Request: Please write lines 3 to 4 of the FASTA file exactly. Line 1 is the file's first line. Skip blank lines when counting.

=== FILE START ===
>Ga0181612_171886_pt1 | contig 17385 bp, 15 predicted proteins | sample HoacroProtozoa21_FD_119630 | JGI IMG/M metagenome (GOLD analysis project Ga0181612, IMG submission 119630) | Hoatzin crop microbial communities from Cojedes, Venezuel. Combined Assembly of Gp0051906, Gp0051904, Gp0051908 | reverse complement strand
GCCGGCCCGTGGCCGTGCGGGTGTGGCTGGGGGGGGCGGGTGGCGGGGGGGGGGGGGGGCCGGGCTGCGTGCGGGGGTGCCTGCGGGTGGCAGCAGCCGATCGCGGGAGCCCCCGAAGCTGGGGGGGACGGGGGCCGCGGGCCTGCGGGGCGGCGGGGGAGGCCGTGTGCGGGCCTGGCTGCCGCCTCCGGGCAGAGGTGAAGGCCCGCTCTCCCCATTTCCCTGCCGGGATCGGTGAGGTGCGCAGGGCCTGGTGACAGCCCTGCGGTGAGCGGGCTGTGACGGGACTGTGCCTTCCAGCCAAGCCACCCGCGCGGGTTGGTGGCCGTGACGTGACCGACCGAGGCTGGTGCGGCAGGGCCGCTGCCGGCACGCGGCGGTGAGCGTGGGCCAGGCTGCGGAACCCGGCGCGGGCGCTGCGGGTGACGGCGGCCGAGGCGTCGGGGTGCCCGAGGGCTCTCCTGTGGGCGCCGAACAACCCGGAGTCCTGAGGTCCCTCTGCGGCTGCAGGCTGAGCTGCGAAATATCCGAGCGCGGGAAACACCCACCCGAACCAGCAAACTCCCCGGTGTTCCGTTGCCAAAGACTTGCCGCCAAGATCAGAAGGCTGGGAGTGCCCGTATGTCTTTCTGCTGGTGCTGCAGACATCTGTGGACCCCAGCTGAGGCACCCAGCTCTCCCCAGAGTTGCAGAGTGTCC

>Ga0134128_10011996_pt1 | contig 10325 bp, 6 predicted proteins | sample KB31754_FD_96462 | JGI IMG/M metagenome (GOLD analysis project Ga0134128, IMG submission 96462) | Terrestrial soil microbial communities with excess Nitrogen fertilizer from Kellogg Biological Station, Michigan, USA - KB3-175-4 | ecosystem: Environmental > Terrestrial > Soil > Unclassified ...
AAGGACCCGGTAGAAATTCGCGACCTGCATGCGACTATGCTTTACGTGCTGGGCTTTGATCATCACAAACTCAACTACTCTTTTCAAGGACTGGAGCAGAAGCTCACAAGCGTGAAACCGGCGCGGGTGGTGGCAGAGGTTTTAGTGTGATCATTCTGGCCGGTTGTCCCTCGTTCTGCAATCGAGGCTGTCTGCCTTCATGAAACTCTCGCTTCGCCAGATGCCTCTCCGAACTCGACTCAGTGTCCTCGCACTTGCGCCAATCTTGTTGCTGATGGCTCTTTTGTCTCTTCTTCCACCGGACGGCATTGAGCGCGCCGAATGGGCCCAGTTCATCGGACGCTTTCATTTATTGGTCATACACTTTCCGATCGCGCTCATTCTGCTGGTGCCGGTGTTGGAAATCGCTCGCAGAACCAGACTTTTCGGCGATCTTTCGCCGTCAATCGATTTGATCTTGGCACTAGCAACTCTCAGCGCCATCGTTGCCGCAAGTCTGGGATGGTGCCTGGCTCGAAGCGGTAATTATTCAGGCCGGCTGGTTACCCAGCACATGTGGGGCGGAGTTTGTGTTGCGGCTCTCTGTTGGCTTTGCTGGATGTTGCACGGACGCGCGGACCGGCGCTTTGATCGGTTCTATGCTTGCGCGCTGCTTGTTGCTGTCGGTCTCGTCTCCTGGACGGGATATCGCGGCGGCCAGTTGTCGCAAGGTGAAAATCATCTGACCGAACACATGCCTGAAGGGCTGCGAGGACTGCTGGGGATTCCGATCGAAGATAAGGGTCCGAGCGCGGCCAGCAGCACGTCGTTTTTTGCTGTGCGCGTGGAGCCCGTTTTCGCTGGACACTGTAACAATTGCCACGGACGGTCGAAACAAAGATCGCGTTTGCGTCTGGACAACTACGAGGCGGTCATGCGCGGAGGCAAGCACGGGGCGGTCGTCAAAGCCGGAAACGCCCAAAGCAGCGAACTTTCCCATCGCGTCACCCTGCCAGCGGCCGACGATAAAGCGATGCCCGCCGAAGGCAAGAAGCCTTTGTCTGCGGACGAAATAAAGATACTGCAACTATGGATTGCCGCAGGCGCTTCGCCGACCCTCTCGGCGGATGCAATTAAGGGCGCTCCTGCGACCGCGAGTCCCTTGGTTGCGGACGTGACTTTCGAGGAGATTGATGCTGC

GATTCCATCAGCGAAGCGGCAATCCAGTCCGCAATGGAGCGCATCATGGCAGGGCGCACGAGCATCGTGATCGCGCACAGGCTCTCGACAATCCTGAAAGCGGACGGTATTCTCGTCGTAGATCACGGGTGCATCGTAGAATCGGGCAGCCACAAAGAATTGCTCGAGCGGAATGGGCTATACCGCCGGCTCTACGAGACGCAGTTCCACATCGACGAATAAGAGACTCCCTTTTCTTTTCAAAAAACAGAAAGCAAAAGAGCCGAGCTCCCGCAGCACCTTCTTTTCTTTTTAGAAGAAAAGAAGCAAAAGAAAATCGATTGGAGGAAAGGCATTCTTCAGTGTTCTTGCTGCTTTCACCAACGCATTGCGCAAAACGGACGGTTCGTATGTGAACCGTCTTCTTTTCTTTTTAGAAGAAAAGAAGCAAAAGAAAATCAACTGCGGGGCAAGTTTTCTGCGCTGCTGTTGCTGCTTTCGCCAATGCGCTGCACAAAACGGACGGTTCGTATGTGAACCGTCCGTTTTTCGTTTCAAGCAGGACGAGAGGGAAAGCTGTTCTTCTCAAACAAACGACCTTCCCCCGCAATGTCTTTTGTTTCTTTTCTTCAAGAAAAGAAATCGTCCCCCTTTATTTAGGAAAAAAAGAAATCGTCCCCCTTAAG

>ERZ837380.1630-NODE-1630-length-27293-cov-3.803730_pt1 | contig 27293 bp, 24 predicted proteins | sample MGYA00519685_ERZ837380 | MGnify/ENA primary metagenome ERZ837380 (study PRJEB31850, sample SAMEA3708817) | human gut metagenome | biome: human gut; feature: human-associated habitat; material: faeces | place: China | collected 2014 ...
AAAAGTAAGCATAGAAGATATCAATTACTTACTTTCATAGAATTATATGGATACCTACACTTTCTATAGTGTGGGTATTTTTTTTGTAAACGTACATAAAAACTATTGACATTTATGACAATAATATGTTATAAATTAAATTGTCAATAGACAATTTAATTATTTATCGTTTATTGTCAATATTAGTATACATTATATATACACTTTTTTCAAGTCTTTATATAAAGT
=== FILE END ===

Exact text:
>Ga0134128_10011996_pt1 | contig 10325 bp, 6 predicted proteins | sample KB31754_FD_96462 | JGI IMG/M metagenome (GOLD analysis project Ga0134128, IMG submission 96462) | Terrestrial soil microbial communities with excess Nitrogen fertilizer from Kellogg Biological Station, Michigan, USA - KB3-175-4 | ecosystem: Environmental > Terrestrial > Soil > Unclassified ...
AAGGACCCGGTAGAAATTCGCGACCTGCATGCGACTATGCTTTACGTGCTGGGCTTTGATCATCACAAACTCAACTACTCTTTTCAAGGACTGGAGCAGAAGCTCACAAGCGTGAAACCGGCGCGGGTGGTGGCAGAGGTTTTAGTGTGATCATTCTGGCCGGTTGTCCCTCGTTCTGCAATCGAGGCTGTCTGCCTTCATGAAACTCTCGCTTCGCCAGATGCCTCTCCGAACTCGACTCAGTGTCCTCGCACTTGCGCCAATCTTGTTGCTGATGGCTCTTTTGTCTCTTCTTCCACCGGACGGCATTGAGCGCGCCGAATGGGCCCAGTTCATCGGACGCTTTCATTTATTGGTCATACACTTTCCGATCGCGCTCATTCTGCTGGTGCCGGTGTTGGAAATCGCTCGCAGAACCAGACTTTTCGGCGATCTTTCGCCGTCAATCGATTTGATCTTGGCACTAGCAACTCTCAGCGCCATCGTTGCCGCAAGTCTGGGATGGTGCCTGGCTCGAAGCGGTAATTATTCAGGCCGGCTGGTTACCCAGCACATGTGGGGCGGAGTTTGTGTTGCGGCTCTCTGTTGGCTTTGCTGGATGTTGCACGGACGCGCGGACCGGCGCTTTGATCGGTTCTATGCTTGCGCGCTGCTTGTTGCTGTCGGTCTCGTCTCCTGGACGGGATATCGCGGCGGCCAGTTGTCGCAAGGTGAAAATCATCTGACCGAACACATGCCTGAAGGGCTGCGAGGACTGCTGGGGATTCCGATCGAAGATAAGGGTCCGAGCGCGGCCAGCAGCACGTCGTTTTTTGCTGTGCGCGTGGAGCCCGTTTTCGCTGGACACTGTAACAATTGCCACGGACGGTCGAAACAAAGATCGCGTTTGCGTCTGGACAACTACGAGGCGGTCATGCGCGGAGGCAAGCACGGGGCGGTCGTCAAAGCCGGAAACGCCCAAAGCAGCGAACTTTCCCATCGCGTCACCCTGCCAGCGGCCGACGATAAAGCGATGCCCGCCGAAGGCAAGAAGCCTTTGTCTGCGGACGAAATAAAGATACTGCAACTATGGATTGCCGCAGGCGCTTCGCCGACCCTCTCGGCGGATGCAATTAAGGGCGCTCCTGCGACCGCGAGTCCCTTGGTTGCGGACGTGACTTTCGAGGAGATTGATGCTGC